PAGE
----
This post was written by H&W instructor Jennafer Vande Vegte.
Biofeedback is a truly wonderful tool for a pelvic floor physical therapist. Using surface EMG can really help a patient learn how to control a muscle (typically the pelvic floor) that has been under improper voluntary or involuntary control, sometimes for many years. A recent article on biofeedback in medicine looked at the effectiveness of using biofeedback to treat a number of medical conditions (not just for pelvic floor function) and reviewed pertinent research. Using biofeedback for the treatment of urinary incontinence got the best rating (Level 5) as efficacious and specific. Treatment for constipation met Level 4 criteria for effectiveness while treating urinary incontinence in men, vulvar vestibulitis and fecal incontinence received a Level 3 rating as probably efficacious. (Frank et al., 2010)
It is wonderful when we have evidence that what we do as therapist works. But another question we might have is "HOW does it work?" Emmanuel and Kamm (2001) saw that biofeedback for constipation was effective in retraining faulty pelvic floor function but also noted that many patients undergoing treatment for elimination disorders also saw their transit time and bowel movement frequency improve. They theorized that this may be a response of the extrinsic autonomic nerves sending signals from the brain to the gut. They used mucosal laser Doppler flowmetry to show whether treatment changed extrinsic innervations, if autonomic changes were gut specific (or if there were cardiovascular changes as well) and whether gut transit was affected.
Forty-nine patients with idiopathic constipation had about five biofeedback sessions. Twenty-nine reported improvements in symptoms. Thirteen of twenty-two people with slow transit developed normal transit. There was a significant increase in rectal mucosal blood flow in patients who had subjective improvement compared to those who did not.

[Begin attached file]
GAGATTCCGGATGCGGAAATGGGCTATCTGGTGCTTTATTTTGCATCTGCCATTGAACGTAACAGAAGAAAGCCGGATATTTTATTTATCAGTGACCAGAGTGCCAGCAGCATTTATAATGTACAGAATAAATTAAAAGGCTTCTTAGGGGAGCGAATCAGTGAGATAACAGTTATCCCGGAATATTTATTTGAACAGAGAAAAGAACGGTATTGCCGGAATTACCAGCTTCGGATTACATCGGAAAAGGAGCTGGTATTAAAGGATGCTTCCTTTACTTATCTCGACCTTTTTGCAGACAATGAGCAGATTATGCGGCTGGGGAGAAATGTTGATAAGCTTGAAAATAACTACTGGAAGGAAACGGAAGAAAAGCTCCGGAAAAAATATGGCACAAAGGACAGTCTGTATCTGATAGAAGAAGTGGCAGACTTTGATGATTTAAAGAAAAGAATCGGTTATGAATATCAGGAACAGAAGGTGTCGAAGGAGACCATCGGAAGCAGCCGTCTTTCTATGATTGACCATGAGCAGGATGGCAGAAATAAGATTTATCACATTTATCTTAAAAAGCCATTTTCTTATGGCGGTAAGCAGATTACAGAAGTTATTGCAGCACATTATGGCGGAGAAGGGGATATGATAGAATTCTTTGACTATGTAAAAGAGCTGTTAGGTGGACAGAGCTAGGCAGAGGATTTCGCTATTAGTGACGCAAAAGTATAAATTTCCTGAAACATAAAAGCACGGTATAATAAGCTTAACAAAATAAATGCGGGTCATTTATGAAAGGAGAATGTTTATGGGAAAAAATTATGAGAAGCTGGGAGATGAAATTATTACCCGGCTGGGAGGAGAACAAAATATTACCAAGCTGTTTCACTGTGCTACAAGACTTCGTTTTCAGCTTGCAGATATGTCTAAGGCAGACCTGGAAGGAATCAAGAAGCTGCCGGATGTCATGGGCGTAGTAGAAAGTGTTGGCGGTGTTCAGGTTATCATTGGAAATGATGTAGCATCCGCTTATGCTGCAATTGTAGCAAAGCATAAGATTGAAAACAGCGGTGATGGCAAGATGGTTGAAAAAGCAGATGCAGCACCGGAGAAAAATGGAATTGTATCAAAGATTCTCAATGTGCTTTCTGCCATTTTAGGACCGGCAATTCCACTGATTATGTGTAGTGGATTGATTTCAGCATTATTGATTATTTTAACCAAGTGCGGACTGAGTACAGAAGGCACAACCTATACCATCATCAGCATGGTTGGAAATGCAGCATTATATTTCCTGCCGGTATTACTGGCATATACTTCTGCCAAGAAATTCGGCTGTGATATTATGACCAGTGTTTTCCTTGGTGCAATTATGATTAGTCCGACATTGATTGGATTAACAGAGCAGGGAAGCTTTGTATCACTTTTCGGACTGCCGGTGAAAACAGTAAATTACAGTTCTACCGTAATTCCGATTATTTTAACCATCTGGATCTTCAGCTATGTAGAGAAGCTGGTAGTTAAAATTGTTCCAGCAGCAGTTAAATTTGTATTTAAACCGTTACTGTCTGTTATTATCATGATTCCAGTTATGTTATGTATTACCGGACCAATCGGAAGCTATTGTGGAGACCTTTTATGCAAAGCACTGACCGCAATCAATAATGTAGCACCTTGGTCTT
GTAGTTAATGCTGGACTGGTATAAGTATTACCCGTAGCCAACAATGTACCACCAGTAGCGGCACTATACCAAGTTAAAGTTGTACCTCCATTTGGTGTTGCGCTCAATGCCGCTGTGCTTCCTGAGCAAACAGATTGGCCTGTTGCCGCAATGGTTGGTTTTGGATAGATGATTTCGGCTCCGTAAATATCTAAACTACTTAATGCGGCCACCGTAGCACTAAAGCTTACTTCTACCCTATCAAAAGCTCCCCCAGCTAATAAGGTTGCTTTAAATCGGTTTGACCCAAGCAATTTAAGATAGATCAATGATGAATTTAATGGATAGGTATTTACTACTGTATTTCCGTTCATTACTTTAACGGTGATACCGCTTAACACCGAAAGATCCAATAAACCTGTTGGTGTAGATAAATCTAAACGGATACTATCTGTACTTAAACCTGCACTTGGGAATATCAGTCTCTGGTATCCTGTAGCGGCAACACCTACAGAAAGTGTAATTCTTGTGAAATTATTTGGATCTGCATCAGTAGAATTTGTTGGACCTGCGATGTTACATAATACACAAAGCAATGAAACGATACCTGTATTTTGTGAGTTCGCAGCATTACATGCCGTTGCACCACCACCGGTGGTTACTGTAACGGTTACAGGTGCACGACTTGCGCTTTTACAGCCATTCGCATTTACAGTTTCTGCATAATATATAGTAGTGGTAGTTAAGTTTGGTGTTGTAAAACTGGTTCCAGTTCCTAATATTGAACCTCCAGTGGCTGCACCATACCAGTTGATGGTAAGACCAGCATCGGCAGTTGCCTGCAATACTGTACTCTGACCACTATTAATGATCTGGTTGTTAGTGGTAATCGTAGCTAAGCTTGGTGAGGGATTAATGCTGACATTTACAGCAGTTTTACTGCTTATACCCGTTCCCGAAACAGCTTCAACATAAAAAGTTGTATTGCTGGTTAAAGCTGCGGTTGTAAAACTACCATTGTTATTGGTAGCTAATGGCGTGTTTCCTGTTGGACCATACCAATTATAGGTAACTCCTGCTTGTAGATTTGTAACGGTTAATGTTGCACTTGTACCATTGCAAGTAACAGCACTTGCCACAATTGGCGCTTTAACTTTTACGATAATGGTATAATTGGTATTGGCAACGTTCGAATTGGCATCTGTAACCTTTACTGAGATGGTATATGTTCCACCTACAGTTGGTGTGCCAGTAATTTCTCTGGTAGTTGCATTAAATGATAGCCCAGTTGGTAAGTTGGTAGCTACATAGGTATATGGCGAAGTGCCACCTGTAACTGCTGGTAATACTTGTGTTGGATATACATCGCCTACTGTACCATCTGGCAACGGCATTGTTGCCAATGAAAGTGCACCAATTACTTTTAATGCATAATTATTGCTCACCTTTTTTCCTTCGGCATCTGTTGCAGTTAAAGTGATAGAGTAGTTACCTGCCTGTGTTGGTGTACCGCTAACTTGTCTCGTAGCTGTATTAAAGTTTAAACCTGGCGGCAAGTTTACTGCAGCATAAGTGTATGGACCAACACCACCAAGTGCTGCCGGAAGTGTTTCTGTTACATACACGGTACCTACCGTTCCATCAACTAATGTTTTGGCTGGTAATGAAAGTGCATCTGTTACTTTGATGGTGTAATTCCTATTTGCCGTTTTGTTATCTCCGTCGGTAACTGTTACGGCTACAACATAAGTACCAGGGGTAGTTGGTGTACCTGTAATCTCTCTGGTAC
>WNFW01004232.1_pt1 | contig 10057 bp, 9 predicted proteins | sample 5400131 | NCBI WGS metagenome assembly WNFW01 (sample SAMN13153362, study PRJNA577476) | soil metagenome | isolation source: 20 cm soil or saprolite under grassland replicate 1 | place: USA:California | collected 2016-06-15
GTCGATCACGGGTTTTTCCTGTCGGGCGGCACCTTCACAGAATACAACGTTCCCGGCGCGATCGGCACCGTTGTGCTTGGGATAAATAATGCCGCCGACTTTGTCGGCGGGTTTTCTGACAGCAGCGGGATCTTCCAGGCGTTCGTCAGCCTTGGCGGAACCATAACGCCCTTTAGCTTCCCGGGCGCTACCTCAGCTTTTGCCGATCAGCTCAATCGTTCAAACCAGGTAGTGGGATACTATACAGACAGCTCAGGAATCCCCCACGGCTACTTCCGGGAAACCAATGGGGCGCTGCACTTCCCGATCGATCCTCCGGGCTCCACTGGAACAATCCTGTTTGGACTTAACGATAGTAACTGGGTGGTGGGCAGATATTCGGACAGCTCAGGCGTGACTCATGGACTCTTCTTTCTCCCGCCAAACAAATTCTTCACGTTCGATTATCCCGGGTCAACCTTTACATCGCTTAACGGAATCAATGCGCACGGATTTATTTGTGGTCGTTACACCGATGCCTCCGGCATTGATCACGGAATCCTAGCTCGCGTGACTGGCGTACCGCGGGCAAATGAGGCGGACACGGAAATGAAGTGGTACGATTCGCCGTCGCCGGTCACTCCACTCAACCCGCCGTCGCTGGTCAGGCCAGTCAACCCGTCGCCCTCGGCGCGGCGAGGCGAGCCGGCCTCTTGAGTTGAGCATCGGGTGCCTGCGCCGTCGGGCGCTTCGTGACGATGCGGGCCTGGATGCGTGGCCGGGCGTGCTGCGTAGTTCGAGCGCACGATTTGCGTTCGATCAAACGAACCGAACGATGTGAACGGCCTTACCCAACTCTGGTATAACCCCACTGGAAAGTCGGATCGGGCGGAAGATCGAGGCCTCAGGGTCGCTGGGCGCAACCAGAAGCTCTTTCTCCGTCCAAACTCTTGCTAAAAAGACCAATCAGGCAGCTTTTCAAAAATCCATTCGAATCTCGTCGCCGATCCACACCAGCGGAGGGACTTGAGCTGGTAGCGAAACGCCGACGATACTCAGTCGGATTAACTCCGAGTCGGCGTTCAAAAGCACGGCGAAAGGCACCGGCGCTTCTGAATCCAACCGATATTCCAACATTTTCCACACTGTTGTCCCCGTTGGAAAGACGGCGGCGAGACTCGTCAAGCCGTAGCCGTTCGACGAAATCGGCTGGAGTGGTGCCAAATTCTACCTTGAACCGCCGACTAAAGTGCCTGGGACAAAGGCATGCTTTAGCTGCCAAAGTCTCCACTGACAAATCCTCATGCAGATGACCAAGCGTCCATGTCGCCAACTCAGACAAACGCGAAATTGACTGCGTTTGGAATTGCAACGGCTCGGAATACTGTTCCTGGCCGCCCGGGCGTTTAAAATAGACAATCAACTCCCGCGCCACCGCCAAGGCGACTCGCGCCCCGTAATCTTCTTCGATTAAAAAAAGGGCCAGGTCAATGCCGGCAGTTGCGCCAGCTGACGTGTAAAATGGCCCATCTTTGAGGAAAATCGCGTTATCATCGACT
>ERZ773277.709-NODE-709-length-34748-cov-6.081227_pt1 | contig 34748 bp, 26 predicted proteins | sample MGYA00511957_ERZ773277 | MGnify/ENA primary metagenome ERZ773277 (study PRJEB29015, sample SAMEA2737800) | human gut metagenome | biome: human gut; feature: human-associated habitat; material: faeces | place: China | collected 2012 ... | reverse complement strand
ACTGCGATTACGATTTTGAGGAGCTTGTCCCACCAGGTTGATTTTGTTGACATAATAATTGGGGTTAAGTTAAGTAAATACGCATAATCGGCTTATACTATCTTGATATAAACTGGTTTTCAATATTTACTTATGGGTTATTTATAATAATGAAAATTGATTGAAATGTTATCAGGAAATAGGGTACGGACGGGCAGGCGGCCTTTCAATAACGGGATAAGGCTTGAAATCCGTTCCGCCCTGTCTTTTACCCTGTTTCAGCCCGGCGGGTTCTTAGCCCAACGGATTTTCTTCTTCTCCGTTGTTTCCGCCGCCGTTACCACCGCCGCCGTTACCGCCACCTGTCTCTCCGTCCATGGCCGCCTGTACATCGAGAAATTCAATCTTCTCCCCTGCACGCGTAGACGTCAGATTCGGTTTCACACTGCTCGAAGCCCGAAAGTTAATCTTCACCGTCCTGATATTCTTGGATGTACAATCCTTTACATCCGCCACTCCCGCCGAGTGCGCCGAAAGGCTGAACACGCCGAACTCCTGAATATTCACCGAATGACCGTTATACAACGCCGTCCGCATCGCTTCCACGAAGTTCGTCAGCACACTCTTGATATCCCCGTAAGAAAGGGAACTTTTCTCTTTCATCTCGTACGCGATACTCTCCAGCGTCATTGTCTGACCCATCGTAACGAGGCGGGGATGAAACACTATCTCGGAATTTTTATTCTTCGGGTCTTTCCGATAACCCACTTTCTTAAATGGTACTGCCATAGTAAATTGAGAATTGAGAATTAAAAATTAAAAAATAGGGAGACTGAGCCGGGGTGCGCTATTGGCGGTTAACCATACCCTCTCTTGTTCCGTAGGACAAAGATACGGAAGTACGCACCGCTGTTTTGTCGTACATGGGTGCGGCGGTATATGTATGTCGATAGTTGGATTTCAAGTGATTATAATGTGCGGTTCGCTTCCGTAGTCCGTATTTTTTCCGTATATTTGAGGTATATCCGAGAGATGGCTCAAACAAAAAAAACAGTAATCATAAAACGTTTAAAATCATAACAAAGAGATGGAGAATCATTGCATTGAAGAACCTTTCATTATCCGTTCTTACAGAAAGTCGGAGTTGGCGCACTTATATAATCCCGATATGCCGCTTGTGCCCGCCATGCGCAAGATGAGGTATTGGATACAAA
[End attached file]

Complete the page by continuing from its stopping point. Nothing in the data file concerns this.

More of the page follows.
The authors concluded that biofeedback treatment to the pelvic floor can affect more than just the muscles and in some people did in fact improve the activity of the direct cerebral innervations to the gut while also improving transit time. This effect did not carry over to the cardiovascular system and is thought to be gut-specific.
As a pelvic rehabilitation provider who is always asking questions, this article makes me wonder if the same principles can apply for other visceral/pelvic floor conditions. For example, does biofeedback to the pelvic floor help with autonomic regulation of over active bladder? How about with interstitial cystitis or endometriosis? Could we show that improving pelvic floor function helps down-train the body's global autonomic stress response? It is exciting to see our body of research growing and adding new dimensions of understanding to the rewarding work that we are privileged to perform.
To learn more about pelvic pain, biofeedback, and relaxation principles, our Level 2A and 2B continuing courses cover topics such as constipation and pelvic pain. Check out the 2A series by clicking here, or the 2B series by clicking here. Remember that these courses sell out many months in advance, so if you see a location that is near you (or that you want to visit!) sign up early!